Atlanta's 18th: A classic finishing hole for PGA

Vijay Singh, of Fiji, makes his way to the 18th hole during a practice round for the PGA Championship golf tournament Monday, Aug. 8, 2011, at the Atlanta Athletic Club in Johns Creek, Ga.

Vijay Singh, of Fiji, makes his way to the 18th hole during a practice round for the PGA Championship golf tournament Monday, Aug. 8, 2011, at the Atlanta Athletic Club in Johns Creek, Ga.

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JOHNS CREEK, Ga. — Just off the 18th fairway at Atlanta Athletic Club, along a small slope and shaded by a tree, there's a bronze plaque commemorating the spot where Jerry Pate hit his famous 5-iron to clinch an improbable win in the 1976 U.S. Open.

Chances are, there will be another memorable shot Sunday on the final hole of the Highlands Course.

Perhaps it will be something glorious, akin to Pate's brilliant play more than three decades ago. Or perhaps this will be the place where someone throws away the PGA Championship, which begins Thursday.

"This last hole," said 2002 PGA champion Rich Beem, shaking his head as he stood behind the 18th green, "you're going to see some train wrecks here."

This club north of Atlanta has hosted three previous majors championships, and only once — the 1981 PGA Championship that Larry Nelson won by a comfortable four strokes — has it not come down to the 72nd hole.

The beauty of the 18th is there's no automatic way to play it. At 507 yards, it's the second-longest par-4 on the course, a dogleg that bends gently to the left. The shortest way to the flag, of course, is to keep it on the left side of the fairway — but that means flirting with a pond that runs right alongside it. Keep the ball to the right and run the risk of missing the fairway, leaving a tough shot out of the rough or from a bunker that must clear the pond, which widens out to protect the front of the green.

"It's a great hole," Steve Stricker said Monday, looking back at the 18th from his perch on a temporary bridge that carries players from the green to the clubhouse. "You've got to decide if you're going to challenge the water, of whether you're going to leave yourself with a little longer shot."

At the '76 Open, Pate went for broke after staying away from the water with his tee shot.

Clinging to a one-shot lead, he pushed his drive into the rough right of the green. No problem. With the bravado of a 22-year-old playing his first major as a professional, Pate didn't even consider laying up short of the water from 194 yards. Instead, he pulled out a 5-iron and struck a soaring shot that plopped down 2 feet from the flag.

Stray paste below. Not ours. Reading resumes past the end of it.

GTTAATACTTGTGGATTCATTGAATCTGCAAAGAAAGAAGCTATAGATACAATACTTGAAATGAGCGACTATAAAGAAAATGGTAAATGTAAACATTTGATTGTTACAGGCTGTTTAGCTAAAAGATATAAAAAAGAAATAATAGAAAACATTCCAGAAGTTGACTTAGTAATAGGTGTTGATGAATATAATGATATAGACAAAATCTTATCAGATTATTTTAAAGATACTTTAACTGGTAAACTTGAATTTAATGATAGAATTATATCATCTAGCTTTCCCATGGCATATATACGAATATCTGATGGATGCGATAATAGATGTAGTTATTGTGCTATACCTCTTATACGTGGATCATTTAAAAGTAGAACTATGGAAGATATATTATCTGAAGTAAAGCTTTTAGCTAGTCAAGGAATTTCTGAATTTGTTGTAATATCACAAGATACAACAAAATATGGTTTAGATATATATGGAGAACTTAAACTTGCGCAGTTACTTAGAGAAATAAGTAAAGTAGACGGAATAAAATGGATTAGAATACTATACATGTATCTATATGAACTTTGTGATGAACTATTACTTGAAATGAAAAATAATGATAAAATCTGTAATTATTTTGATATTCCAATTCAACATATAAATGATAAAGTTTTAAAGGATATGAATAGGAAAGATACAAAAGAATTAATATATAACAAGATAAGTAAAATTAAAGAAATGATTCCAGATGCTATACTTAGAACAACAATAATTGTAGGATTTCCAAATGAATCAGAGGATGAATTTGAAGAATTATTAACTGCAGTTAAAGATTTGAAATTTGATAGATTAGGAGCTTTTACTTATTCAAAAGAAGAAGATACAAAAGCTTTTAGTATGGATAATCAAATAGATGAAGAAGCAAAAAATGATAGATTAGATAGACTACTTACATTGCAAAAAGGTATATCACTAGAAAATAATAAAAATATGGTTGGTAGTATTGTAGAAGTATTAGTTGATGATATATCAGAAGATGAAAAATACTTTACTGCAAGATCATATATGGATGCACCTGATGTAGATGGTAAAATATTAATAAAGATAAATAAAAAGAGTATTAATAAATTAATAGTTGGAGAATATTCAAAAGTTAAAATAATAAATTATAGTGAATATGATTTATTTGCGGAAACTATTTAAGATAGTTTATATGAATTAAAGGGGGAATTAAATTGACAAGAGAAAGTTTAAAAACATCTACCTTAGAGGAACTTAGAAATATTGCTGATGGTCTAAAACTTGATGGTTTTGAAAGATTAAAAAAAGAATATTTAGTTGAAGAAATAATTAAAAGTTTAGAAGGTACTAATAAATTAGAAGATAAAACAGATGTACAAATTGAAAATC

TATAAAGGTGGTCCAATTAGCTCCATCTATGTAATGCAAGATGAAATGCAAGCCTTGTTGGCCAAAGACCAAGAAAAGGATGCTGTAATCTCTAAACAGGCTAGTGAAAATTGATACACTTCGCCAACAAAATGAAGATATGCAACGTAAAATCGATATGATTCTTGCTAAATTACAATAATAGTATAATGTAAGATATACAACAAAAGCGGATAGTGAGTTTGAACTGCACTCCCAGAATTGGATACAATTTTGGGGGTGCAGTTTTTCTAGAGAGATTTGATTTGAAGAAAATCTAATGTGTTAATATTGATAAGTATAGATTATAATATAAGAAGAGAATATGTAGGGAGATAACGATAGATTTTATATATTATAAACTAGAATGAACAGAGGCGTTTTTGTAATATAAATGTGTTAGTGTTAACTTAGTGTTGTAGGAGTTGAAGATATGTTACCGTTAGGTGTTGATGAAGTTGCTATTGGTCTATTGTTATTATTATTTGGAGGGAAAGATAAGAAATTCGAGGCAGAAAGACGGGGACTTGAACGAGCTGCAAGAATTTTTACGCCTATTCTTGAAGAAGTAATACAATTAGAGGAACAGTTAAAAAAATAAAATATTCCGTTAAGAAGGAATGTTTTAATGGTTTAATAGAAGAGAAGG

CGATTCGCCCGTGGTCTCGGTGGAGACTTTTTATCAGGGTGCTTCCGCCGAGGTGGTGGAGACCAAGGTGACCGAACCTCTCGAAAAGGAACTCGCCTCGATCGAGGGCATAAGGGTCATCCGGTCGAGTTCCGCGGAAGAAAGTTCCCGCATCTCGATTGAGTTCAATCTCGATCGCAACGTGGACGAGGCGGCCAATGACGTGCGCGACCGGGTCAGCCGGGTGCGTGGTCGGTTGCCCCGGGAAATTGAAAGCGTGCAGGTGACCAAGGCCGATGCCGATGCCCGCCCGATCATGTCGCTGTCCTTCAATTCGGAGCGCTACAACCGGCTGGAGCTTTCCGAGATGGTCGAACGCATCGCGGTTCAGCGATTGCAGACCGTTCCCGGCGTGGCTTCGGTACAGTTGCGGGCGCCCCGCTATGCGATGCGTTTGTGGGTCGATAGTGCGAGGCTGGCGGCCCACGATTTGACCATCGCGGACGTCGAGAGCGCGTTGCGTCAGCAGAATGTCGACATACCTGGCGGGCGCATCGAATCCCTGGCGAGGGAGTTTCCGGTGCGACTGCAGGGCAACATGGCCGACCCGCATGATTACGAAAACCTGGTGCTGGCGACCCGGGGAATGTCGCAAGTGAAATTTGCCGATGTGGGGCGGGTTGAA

Pate rolled in the birdie putt to win what would be the only major title of his career. The club installed a plaque on the site of his famous shot. The memory is so lasting that the PGA of America invited him to play in the year's final major at age 57 — even though it wasn't even their tournament.

"It was a pretty historical event, being 22 and hitting a 5-iron to 2 feet on the last hole," Pate said. "I would say it's a historical event for the club. I think that was the reason."

David Toms took a different approach at the 2001 PGA Championship.

He, too, was leading by a stroke when he missed the fairway to the right, leaving a 209-yard shot over the water. Instead of gambling, Toms laid up in the fairway, leaving the ball short of the water and 88 yards from the flag. He knocked a wedge within 12 feet of the cup and rolled in the par putt to preserve his margin over Phil Mickelson.

"I might still be out there playing that hole if I had gone for the green," Toms said afterward. "There were too many bad things that could happen."

While both Pate and Toms are remembered for their second shots at No. 18, Stricker said the decision off the tee is most crucial. During a practice round, he went for the green with a driver and a 5-iron, but he also dropped a ball farther back in the fairway, simulating where he might hit his 3-wood. He managed to get on from there with a utility club.

"A lot of it depends on how you're playing when you get to the tee," Stricker said. "But no matter what, it definitely takes two good shots to get there."

Probably just best to look at the hole as a par 5.

"It's tough to make a 4," Stricker said. "If you make a 4, it's almost like you're stealing a shot on the field."

All of which could lead to another dramatic finish, especially when put back-to-back with another of the most memorable holes on the Highlands Course: the par-3 17th, a 207-yarder over the water with bunkers packed in behind the green.

"The par 3s stick out because there's water on all of them," Beem said. "There's a lot more water out here than I expected."

Right to the very last hole. Just ask Nick Faldo, who remembers finding all sorts of trouble the last time he played the 18th in Atlanta. He's thankful to be in the broadcast booth for this PGA Championship.

"I hit it in the bunker on the right," Faldo recalled. "I tried to hit it out of the bunker and I put it in the water. I took a 7 the last time I played that thing. I'm not talking about the 18th, OK?"

He was just kidding around, but there was a seriousness in his voice.

"If anybody can get down on 18," Faldo said, "I'll tip my hat to them."

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